The weather in the Sierra was treating us very well, save for that snowstorm that kicked us off the trail at Tuolumne Meadows. It made for some beautiful views.
One of the most notorious water crossings in the Sierra is across Evolution Creek. Although it wasn't dangerous when we encountered it, I had heard my feet would be getting wet because there isn't a rock path and it's too wide to just jump over.I wasn't too excited because it was cold.
Haven't seen this much frost on the trail since ever
And it was definitely cold! I took my shoes and socks off, and I was already feeling cold. Thank goodness the water wasn't high, and only went up to about halfway up my (very short) calves. Still, I was very happy to put my shoes and socks back on afterward.
My poor feet
Oh, Blade caught up to us; she had stayed back in Lee Vining to try and avoid skipping the Tuolumne Meadows to Red's Meadow section I had, and was able to do just that. She hikes real fast, so I figured our paths would cross again.
John Muir Wilderness
I got to camp first, which was right after a confusing but small water crossing. It wasn't easy to cross in the dark because the path over it wasn't overly clear. While I was setting up my tent, I saw a headlamp coming my way. Then it started shaking around everywhere, and I heard grunting. A couple minutes later, Blade walked up and said she had just about made it over the water crossing when she slipped and her whole foot fell into the freezing water.
I had heard previously that mylar (what poptart and protein bar wrappers are often made of) is a great firestarter, and it was a cold night, so we tried to set up a fire. Just FYI: mylar definitely is a great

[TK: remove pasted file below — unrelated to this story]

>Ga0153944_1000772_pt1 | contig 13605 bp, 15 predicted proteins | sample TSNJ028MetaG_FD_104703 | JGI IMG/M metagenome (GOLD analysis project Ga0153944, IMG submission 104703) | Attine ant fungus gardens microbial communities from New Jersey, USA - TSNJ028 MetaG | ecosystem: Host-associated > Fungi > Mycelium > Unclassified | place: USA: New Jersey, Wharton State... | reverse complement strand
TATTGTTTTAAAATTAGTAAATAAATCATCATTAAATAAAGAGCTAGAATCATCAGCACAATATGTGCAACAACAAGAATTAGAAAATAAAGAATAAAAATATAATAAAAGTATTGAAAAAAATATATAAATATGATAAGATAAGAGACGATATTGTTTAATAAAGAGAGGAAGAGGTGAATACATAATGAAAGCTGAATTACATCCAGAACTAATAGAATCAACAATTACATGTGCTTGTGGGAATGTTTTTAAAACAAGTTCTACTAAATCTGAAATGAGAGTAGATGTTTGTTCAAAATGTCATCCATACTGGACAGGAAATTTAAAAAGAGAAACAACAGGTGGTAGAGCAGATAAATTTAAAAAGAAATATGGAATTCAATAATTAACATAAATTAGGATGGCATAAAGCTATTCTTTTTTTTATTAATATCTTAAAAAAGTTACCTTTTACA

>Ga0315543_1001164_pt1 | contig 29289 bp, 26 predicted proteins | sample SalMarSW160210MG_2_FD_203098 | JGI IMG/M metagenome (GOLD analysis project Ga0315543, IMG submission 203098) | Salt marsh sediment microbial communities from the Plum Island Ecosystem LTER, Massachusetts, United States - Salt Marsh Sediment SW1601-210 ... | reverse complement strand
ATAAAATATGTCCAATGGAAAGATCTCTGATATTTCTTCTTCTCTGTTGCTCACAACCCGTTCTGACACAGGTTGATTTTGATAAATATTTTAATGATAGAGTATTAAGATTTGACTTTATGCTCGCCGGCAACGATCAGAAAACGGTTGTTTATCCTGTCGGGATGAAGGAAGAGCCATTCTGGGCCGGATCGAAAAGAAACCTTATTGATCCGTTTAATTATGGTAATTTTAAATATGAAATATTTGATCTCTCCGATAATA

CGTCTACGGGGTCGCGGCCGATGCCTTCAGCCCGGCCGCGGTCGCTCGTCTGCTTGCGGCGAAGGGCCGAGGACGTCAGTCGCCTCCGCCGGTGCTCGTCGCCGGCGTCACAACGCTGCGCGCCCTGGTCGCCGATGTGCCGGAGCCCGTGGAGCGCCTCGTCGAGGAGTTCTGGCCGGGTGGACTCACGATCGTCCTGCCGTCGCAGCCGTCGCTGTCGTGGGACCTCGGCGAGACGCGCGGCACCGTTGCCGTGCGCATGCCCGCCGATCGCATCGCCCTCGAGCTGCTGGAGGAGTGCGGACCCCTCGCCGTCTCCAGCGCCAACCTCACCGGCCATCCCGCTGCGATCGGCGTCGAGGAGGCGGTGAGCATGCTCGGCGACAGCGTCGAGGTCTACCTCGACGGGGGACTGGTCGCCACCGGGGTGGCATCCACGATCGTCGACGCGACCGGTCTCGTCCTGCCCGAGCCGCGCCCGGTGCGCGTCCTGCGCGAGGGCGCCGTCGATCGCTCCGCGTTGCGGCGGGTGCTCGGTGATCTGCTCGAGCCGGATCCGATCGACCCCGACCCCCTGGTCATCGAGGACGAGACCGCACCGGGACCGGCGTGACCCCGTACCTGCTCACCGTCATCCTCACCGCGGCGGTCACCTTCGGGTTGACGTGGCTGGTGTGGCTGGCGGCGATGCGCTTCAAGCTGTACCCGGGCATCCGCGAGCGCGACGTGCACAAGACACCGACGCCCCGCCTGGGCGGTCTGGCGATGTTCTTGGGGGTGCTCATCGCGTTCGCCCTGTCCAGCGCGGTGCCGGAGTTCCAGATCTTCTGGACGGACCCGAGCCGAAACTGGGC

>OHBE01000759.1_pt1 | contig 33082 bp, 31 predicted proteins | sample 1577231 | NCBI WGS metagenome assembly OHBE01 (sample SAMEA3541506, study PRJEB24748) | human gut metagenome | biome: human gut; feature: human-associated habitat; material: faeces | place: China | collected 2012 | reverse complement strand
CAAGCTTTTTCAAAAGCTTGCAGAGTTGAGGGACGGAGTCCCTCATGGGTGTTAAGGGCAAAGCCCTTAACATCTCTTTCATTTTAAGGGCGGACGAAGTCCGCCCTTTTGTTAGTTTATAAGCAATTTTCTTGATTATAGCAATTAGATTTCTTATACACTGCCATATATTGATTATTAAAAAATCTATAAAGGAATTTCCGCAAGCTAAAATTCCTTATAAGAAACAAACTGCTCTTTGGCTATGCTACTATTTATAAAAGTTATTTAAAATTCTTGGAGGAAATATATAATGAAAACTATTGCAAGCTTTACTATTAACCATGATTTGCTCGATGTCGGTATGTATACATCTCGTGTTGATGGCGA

firestarter in a pinch. Blade was able to dry out her socks and shoes next to the fire, and I was happy to not be freezing alone in my tent. Campfires and friends are such a great way to end the day.
Fire, fun, and friends
I was headed over my first big pass the next day: Muir Pass. The climb blew my freaking mind. It was definitely one of my favorite parts of the trail at that point. It wasn't an easy climb, but the views were beautiful. Rocks everywhere, with some clear, still pools. Expansive views of everything.
Seriously, look at it
It was around there I started seriously considering trying to get a permit to hike the John Muir Trail sometime after my PCT hike, because I wanted to stop and take breaks at all the beautiful spots. It just wasn't feasible for us as PCT thru-hikers because we needed to mae certain miles to beat the Sierra incoming winter.
I mean, just look at it
Blade was at the Muir Hut, maintained by the Sierra Club, at the top of the pass when I got there, and we checked out the hut together. It's used as an emergency shelter for hikers. It had a dutch-style door, and for some reason we could only figure out how to open the top one. The bottom was jammed. We didn't want to break it, so we just sat outside. It was a great lunch spot, and perfect weather for it too.
Hanging out at Muir Hut
The descent was long and tough. 12 miles of steep downhill, and I was ready for camp already. I came across a funny "Muir Pass Monster" on my way down, which completely made my day.
Oh god no help me it's so terrifying
Yahtzee and I camped at a tiny campsite that night near the beginning of the steep Mather Pass climb. It had an amazing view of the valley. At least, we assumed there was an amazing view; we were night-hiking every night now, so it was dark when we got there.
Finally reaching the bottom of Muir Pass
We had more big passes coming up, and I was sure those were going to be spectacular as well.